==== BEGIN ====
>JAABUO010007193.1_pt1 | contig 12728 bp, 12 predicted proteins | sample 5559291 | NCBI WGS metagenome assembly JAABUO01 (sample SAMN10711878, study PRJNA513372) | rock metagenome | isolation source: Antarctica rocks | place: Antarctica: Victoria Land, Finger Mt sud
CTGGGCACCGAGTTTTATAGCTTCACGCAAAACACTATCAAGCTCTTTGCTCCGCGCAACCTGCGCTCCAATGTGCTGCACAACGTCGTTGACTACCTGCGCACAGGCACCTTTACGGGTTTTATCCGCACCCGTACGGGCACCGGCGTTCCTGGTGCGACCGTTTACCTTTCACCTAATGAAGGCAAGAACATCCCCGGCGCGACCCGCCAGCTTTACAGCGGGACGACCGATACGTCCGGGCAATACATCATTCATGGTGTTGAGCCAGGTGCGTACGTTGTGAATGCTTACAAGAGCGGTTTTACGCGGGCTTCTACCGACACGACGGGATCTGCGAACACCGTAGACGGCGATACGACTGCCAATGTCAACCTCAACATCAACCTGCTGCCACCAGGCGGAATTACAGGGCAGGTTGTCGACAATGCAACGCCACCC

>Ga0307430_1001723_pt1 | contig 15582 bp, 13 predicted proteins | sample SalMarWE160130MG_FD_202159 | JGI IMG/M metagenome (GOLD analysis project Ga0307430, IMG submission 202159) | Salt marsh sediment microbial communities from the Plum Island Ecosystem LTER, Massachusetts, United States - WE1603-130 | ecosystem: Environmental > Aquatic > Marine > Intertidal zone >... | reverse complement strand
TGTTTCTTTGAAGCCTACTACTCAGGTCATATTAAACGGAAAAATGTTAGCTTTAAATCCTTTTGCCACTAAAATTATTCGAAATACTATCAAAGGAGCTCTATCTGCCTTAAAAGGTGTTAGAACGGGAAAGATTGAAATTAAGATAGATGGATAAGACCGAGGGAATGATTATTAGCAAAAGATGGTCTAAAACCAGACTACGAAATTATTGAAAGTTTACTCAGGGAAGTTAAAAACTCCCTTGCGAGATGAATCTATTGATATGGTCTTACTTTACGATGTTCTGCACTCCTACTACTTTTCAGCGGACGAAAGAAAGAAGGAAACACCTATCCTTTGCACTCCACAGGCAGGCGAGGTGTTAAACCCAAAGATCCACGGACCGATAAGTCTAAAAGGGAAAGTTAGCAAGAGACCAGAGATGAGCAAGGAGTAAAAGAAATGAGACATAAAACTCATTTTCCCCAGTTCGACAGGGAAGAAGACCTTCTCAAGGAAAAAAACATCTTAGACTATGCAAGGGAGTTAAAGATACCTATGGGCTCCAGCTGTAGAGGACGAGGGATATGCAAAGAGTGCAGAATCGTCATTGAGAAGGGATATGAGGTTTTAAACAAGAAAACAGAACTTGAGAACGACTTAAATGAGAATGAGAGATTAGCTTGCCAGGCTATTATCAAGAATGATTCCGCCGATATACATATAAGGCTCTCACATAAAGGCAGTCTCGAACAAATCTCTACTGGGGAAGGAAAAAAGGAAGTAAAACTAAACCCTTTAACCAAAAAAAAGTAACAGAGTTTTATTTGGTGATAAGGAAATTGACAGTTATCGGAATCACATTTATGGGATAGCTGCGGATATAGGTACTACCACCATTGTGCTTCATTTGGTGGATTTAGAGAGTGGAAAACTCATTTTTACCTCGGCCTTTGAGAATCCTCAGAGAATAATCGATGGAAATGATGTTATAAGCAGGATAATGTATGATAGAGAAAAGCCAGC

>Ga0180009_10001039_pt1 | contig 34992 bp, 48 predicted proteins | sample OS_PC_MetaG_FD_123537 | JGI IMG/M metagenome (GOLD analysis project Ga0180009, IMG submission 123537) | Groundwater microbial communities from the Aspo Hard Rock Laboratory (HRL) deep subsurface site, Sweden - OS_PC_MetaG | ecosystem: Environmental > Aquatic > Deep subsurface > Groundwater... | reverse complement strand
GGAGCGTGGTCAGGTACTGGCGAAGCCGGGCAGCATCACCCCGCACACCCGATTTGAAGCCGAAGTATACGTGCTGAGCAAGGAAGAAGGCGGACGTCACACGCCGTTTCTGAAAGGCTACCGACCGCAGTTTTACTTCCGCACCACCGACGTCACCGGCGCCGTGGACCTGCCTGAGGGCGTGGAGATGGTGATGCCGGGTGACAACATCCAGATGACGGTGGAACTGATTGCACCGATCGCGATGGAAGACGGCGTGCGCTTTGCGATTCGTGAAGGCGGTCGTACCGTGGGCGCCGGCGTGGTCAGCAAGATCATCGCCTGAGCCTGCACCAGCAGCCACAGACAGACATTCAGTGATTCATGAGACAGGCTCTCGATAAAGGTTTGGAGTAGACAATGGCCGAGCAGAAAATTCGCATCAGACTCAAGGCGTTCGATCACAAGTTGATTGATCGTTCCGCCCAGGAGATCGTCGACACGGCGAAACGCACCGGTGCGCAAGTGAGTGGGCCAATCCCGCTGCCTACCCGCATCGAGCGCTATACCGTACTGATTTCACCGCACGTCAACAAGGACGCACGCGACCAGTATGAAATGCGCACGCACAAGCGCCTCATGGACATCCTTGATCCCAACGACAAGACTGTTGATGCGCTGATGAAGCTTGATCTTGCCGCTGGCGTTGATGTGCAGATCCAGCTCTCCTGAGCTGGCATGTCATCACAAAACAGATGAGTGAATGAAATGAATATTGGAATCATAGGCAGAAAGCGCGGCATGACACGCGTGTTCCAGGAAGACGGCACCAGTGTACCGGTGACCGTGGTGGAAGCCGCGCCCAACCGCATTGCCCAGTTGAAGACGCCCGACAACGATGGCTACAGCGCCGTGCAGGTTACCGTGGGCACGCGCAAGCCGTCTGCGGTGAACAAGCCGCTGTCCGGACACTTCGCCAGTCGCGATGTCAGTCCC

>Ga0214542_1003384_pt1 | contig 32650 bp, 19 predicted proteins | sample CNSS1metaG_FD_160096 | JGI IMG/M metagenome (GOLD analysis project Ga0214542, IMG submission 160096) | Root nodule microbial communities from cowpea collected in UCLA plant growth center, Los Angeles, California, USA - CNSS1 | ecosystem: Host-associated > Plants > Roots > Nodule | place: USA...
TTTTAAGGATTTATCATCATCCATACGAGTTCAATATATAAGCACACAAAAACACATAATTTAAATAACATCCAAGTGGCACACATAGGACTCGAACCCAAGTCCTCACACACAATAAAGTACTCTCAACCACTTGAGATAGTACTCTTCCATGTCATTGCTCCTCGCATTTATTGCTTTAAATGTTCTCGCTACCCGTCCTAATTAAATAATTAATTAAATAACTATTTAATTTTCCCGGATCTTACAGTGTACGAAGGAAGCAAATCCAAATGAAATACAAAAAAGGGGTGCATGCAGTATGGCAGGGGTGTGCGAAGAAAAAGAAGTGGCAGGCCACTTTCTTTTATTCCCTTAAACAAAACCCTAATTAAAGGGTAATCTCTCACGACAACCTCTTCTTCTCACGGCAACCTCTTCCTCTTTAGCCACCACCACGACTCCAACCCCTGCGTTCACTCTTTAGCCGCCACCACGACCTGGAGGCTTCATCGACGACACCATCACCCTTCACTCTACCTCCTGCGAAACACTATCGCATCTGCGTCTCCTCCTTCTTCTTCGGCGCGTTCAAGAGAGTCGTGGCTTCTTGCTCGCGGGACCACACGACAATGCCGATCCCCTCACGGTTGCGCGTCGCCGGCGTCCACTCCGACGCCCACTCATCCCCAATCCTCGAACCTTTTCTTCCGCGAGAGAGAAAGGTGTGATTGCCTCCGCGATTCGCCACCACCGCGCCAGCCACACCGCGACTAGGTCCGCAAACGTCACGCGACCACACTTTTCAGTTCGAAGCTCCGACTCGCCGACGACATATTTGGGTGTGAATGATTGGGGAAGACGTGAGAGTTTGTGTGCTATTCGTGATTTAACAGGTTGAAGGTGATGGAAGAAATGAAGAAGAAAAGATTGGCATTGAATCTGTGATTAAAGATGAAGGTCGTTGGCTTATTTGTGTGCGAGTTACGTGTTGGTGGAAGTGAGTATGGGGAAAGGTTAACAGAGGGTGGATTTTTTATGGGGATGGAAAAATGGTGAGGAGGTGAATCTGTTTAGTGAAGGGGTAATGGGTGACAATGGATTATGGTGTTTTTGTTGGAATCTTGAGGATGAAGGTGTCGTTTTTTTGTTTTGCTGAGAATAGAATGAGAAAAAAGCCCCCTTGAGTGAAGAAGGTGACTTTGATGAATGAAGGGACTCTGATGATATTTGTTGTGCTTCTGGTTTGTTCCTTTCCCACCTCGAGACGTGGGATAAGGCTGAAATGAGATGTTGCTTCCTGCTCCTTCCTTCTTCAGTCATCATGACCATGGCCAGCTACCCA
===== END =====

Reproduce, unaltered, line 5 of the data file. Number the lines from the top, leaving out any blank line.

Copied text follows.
>Ga0180009_10001039_pt1 | contig 34992 bp, 48 predicted proteins | sample OS_PC_MetaG_FD_123537 | JGI IMG/M metagenome (GOLD analysis project Ga0180009, IMG submission 123537) | Groundwater microbial communities from the Aspo Hard Rock Laboratory (HRL) deep subsurface site, Sweden - OS_PC_MetaG | ecosystem: Environmental > Aquatic > Deep subsurface > Groundwater... | reverse complement strand